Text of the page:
The dependence on outsourced components and fierce competitions in the low-priced segment are the obstacles that hinder Vietnam’s smartphone manufacturers.
The latest market exit of a Vietnamese smartphone brand is VinSmart, the smartphone manufacturing unit of Vietnam’s biggest private conglomerate Vingroup.
The company announced in a statement earlier this month that it will stop manufacturing smartphones as “the production no longer brings breakthroughs and creates unique values for users.”
VinSmart was the fourth largest smartphone brand in Vietnam by market share in Q1.
Prior to the exit of VinSmart, various Vietnamese mobile brands have vanished from the market, including Q-mobile and Mobiistar.
A reason for the struggle of local mobile brands is that the Vietnamese manufacturers depend on imported phone components or even outsourcing the whole products, according to industry insiders.
Back in 2010, Vietnamese smartphone brands mostly chose Original Design Manufacturing (ODM) as their business model, which means they select an already-existing product design from factories in other countries (mostly China), and sell it under their own brand name.
The advantage of ODM is that it helps companies to reduce costs, but at the same time, the companies do not own the technology, thus can not become the market leader.
Mai Trieu Nguyen, owner of smartphone retail chain Mai Nguyen, said that ODM is now inappropriate as “when a company has to rely entirely on another manufacturer, it will not survive on the market.”
“Smartphones that want to be sold well need to be different and creative. Therefore, smartphone brands that do not own the technology will fail,” an expert working for a local smartphone brand said.
In VinSmart’s case, the company has its own factory, its research and development team with several notable technology achievements including under-display camera and quantum security chip. However, it still depends on imported phone components.
The global component market is being heavily hit by the pandemic, resulting in the global chip crisis. Components such as processing chips, display screen prices surge, while shipping time increases up to several months. Large phone manufacturers will buy out the phone components, with little units left for minor manufacturers to acquire.
Another reason for the struggle of local phone brands is the fierce competition from the foreign opponents in the low-priced segment, which is the segment that most Vietnamese smartphone brands target.
Low-priced segment is the market segment with smartphones priced under VND4 million ($174).
According to data of two large smartphone retailers, Mobile World and FPT Shop, no VinSmart products are in the top seller lists in Q1. In a smaller retail chain, Hoang Ha Mobile, VinSmart phones that generated the most revenues in Q1 are the Vsmart Joy 4 and Vsmart Live 4, whose prices ranged from VND2.5-3.5 million. Meanwhile, only a few VinSmart products priced over VND5 million are sold.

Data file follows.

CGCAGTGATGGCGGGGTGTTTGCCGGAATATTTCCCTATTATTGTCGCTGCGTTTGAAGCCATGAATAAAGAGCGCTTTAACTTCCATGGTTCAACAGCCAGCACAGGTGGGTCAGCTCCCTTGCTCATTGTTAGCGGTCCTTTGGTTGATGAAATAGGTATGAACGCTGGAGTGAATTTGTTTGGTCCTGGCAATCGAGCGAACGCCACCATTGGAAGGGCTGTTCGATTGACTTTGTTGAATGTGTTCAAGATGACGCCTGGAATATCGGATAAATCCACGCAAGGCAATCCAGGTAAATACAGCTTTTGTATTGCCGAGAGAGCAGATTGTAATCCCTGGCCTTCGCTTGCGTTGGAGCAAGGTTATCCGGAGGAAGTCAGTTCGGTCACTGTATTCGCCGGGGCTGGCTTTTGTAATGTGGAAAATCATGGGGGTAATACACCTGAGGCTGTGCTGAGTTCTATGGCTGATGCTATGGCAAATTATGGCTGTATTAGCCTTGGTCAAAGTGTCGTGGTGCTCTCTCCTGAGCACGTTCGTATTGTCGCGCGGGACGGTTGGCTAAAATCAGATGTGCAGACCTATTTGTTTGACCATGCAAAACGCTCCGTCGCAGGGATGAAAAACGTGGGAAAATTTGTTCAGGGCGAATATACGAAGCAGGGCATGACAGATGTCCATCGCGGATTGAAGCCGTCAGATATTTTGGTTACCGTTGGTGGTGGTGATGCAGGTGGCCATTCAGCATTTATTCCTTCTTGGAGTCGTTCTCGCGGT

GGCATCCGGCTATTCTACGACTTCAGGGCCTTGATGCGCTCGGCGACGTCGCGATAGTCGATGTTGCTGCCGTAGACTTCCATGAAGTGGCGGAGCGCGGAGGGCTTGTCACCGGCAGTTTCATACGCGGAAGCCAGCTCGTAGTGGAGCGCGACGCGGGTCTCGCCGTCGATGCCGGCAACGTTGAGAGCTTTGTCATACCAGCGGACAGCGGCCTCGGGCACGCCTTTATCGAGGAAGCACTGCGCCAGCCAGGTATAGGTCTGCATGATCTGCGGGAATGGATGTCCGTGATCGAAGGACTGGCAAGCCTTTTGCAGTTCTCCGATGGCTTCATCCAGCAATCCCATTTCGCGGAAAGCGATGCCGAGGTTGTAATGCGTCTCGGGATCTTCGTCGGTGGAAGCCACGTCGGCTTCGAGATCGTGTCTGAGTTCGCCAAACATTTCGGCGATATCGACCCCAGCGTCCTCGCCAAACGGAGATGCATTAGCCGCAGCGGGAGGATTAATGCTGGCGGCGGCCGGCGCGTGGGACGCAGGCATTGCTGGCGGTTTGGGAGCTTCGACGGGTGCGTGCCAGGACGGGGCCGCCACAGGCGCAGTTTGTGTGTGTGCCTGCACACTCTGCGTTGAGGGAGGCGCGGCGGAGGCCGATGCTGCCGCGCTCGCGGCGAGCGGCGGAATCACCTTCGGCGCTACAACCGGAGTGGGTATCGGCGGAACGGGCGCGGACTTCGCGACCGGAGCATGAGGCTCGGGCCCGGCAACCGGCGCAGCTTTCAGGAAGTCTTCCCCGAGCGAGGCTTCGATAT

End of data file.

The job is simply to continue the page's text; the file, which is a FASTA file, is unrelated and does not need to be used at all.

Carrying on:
Bphone, the smartphones developed by Vietnam’s cybersecurity firm BKAV, are priced over VND7 million and have never appeared in smartphone retail stores. Its sales are also undisclosed.
“The low-priced segment is dominated by Chinese brands, with large-scale production advantages and low prices, which the local brands are unable to compete with,” the spokesperson of FPT Shop said.
Nguyen added that Vietnamese smartphones have to compete with the Korean smartphone giant Samsung with it’s A Series and M Series smartphones in the low-priced segment. At the same time, Chinese smartphone brands have been continuously releasing new models and lowering their prices in exchange for larger market share.
“Despite owning a decent market share, with 10 percent in Q1, VinSmart can hardly make profit from smartphone production as it has to invest heavily in factories and pay high salary for human resources,” he said.
Tran Viet Hai, CEO of Bkav Electronics, the company that produces Bphone, said that price competition on the smartphone market is a “cash burning game” for producers, which leads to losses.
“When a smartphone brand only targets the low-priced segment, a minor increase in its selling price can lead to uncertainties among its customers. Therefore, solely targeting the low-priced segment is not a sustainable business strategy,” he said.
Without VinSmart, some local mobile phone brands remaining are Bphone, VNPT Lotus of state-owned telecom firm VNPT, and Masstel of Vietnam’s smartphone producer Masscom Vietnam Corporation. Bphone now only has two smartphone models, Bphone B86 and Bphone B86s, while VNPT Lotus has virtually disappeared from the market and has not released any new phone model for many years.
Masstel mostly produces phones that are thick in size and designed for the elderly, with the best selling model being the mobile phone priced at VND200,000.
Industry insiders said that there will hardly be another local smartphone brand that can replace VinSmart in the competition with the foreign brands.
BKAV spokesperson said that the company will continue to develop smartphone technology.
“Vietnam’s electronics industry is developing, and it certainly needs a leading local mobile phone brand,” Hai said.